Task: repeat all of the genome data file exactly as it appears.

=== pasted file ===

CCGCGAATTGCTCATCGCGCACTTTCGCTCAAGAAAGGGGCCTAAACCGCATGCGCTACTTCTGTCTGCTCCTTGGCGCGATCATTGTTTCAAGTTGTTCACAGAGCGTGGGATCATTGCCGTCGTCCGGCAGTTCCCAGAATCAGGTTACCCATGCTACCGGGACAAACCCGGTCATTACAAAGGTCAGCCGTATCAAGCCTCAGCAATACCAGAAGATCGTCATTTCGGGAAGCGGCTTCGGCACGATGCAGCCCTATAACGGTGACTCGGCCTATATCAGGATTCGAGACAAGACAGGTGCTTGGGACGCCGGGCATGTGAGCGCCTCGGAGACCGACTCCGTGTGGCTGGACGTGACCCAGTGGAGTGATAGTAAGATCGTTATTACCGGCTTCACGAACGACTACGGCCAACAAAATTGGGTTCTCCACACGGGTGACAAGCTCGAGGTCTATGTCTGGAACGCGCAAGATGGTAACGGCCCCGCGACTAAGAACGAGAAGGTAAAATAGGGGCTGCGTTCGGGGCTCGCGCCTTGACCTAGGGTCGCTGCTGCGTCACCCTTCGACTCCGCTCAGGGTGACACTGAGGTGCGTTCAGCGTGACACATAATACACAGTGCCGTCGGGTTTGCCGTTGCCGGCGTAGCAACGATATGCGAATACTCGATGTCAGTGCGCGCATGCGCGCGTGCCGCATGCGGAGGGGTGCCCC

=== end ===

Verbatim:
CCGCGAATTGCTCATCGCGCACTTTCGCTCAAGAAAGGGGCCTAAACCGCATGCGCTACTTCTGTCTGCTCCTTGGCGCGATCATTGTTTCAAGTTGTTCACAGAGCGTGGGATCATTGCCGTCGTCCGGCAGTTCCCAGAATCAGGTTACCCATGCTACCGGGACAAACCCGGTCATTACAAAGGTCAGCCGTATCAAGCCTCAGCAATACCAGAAGATCGTCATTTCGGGAAGCGGCTTCGGCACGATGCAGCCCTATAACGGTGACTCGGCCTATATCAGGATTCGAGACAAGACAGGTGCTTGGGACGCCGGGCATGTGAGCGCCTCGGAGACCGACTCCGTGTGGCTGGACGTGACCCAGTGGAGTGATAGTAAGATCGTTATTACCGGCTTCACGAACGACTACGGCCAACAAAATTGGGTTCTCCACACGGGTGACAAGCTCGAGGTCTATGTCTGGAACGCGCAAGATGGTAACGGCCCCGCGACTAAGAACGAGAAGGTAAAATAGGGGCTGCGTTCGGGGCTCGCGCCTTGACCTAGGGTCGCTGCTGCGTCACCCTTCGACTCCGCTCAGGGTGACACTGAGGTGCGTTCAGCGTGACACATAATACACAGTGCCGTCGGGTTTGCCGTTGCCGGCGTAGCAACGATATGCGAATACTCGATGTCAGTGCGCGCATGCGCGCGTGCCGCATGCGGAGGGGTGCCCC